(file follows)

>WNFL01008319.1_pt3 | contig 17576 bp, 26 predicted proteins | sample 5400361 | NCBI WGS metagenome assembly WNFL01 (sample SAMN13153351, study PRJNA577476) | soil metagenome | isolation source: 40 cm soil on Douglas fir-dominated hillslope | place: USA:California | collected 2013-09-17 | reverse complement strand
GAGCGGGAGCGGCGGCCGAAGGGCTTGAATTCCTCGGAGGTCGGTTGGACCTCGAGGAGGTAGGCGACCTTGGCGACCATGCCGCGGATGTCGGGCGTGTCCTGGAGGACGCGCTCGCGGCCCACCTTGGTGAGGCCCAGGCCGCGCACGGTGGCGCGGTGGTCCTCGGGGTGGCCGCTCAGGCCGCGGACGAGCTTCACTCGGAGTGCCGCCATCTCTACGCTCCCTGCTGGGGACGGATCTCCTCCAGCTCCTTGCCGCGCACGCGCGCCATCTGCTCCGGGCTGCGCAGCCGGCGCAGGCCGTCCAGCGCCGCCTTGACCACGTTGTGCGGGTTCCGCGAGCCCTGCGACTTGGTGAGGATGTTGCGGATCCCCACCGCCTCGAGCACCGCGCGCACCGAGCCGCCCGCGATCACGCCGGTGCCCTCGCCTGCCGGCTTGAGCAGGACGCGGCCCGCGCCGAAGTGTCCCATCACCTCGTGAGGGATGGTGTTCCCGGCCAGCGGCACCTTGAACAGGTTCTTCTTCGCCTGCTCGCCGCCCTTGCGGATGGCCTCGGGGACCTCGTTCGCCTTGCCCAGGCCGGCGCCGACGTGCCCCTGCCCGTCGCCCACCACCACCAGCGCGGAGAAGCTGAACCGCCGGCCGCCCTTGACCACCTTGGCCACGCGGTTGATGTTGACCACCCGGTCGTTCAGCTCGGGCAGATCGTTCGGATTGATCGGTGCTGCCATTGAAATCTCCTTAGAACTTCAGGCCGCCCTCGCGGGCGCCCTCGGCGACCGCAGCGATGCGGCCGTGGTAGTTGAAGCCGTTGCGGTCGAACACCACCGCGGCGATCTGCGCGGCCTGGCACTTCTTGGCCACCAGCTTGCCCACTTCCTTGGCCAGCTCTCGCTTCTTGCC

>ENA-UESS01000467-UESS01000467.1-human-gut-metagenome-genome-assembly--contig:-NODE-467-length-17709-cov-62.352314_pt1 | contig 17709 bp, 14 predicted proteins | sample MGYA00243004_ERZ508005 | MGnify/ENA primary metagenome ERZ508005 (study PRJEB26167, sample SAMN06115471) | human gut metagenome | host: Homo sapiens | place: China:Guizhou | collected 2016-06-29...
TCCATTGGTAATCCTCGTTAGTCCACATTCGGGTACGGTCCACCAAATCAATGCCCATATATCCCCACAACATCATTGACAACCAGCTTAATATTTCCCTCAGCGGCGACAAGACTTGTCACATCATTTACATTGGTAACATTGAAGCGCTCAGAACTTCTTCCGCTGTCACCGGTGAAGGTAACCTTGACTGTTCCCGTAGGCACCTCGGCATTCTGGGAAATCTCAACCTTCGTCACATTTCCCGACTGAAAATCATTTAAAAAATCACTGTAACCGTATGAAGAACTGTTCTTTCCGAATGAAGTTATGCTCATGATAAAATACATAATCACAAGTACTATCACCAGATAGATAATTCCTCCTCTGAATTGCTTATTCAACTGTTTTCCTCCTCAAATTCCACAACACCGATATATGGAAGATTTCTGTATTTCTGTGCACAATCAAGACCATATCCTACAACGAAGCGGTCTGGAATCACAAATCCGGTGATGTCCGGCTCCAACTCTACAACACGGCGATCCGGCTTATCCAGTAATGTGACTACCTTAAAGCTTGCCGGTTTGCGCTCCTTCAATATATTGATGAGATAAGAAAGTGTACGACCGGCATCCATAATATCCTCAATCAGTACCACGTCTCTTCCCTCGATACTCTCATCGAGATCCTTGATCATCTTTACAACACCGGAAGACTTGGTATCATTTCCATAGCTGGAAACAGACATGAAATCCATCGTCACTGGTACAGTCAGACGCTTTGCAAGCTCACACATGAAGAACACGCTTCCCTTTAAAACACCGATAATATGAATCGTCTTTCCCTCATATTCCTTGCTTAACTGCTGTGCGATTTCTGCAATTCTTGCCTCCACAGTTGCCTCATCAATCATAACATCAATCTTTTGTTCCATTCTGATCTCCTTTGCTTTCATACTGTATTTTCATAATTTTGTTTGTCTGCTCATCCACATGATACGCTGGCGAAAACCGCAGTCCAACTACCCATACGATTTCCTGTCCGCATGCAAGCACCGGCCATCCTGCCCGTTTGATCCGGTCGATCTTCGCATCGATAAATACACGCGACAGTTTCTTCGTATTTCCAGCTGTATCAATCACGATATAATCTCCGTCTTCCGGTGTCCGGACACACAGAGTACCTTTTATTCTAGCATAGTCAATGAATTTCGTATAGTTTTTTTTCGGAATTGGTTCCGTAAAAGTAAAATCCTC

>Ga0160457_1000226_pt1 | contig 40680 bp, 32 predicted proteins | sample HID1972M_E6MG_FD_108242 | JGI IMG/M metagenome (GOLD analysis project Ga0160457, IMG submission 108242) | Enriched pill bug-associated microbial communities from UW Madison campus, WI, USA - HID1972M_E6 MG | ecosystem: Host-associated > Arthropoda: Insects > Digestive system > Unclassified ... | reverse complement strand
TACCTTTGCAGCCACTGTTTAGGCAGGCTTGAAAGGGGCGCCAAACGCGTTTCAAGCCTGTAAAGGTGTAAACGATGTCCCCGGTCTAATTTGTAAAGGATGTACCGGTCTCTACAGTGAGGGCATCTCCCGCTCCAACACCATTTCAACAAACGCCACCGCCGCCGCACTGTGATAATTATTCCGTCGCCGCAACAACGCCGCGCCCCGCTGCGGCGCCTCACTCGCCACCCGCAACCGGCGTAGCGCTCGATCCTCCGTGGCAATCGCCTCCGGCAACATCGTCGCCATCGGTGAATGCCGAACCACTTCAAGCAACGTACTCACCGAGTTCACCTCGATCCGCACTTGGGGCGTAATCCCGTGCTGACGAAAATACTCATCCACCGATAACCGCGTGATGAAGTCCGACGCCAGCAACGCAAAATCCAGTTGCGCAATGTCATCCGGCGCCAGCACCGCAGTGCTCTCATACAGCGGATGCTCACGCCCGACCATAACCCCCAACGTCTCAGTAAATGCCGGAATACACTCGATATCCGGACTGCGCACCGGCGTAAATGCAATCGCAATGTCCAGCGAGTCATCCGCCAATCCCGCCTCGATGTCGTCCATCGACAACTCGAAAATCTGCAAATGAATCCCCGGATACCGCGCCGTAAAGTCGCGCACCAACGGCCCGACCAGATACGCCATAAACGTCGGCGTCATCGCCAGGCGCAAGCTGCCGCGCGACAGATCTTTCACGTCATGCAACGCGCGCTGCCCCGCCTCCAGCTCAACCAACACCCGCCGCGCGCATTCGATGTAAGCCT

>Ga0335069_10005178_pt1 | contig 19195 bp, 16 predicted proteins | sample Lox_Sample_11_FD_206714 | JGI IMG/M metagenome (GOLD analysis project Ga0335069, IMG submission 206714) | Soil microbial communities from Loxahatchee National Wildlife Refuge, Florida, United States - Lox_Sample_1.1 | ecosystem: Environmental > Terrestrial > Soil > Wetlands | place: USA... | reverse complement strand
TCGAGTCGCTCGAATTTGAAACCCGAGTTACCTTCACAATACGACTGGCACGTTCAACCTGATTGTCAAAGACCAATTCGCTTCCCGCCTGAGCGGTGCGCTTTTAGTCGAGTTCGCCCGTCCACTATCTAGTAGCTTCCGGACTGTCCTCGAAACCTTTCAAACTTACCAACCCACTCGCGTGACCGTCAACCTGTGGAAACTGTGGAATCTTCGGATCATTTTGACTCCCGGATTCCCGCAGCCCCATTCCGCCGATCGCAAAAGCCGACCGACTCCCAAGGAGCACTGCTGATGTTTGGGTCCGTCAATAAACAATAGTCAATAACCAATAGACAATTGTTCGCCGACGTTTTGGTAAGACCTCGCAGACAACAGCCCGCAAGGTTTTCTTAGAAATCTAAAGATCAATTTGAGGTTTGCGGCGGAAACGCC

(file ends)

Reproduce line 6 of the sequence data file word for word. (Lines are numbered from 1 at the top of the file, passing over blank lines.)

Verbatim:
TACCTTTGCAGCCACTGTTTAGGCAGGCTTGAAAGGGGCGCCAAACGCGTTTCAAGCCTGTAAAGGTGTAAACGATGTCCCCGGTCTAATTTGTAAAGGATGTACCGGTCTCTACAGTGAGGGCATCTCCCGCTCCAACACCATTTCAACAAACGCCACCGCCGCCGCACTGTGATAATTATTCCGTCGCCGCAACAACGCCGCGCCCCGCTGCGGCGCCTCACTCGCCACCCGCAACCGGCGTAGCGCTCGATCCTCCGTGGCAATCGCCTCCGGCAACATCGTCGCCATCGGTGAATGCCGAACCACTTCAAGCAACGTACTCACCGAGTTCACCTCGATCCGCACTTGGGGCGTAATCCCGTGCTGACGAAAATACTCATCCACCGATAACCGCGTGATGAAGTCCGACGCCAGCAACGCAAAATCCAGTTGCGCAATGTCATCCGGCGCCAGCACCGCAGTGCTCTCATACAGCGGATGCTCACGCCCGACCATAACCCCCAACGTCTCAGTAAATGCCGGAATACACTCGATATCCGGACTGCGCACCGGCGTAAATGCAATCGCAATGTCCAGCGAGTCATCCGCCAATCCCGCCTCGATGTCGTCCATCGACAACTCGAAAATCTGCAAATGAATCCCCGGATACCGCGCCGTAAAGTCGCGCACCAACGGCCCGACCAGATACGCCATAAACGTCGGCGTCATCGCCAGGCGCAAGCTGCCGCGCGACAGATCTTTCACGTCATGCAACGCGCGCTGCCCCGCCTCCAGCTCAACCAACACCCGCCGCGCGCATTCGATGTAAGCCT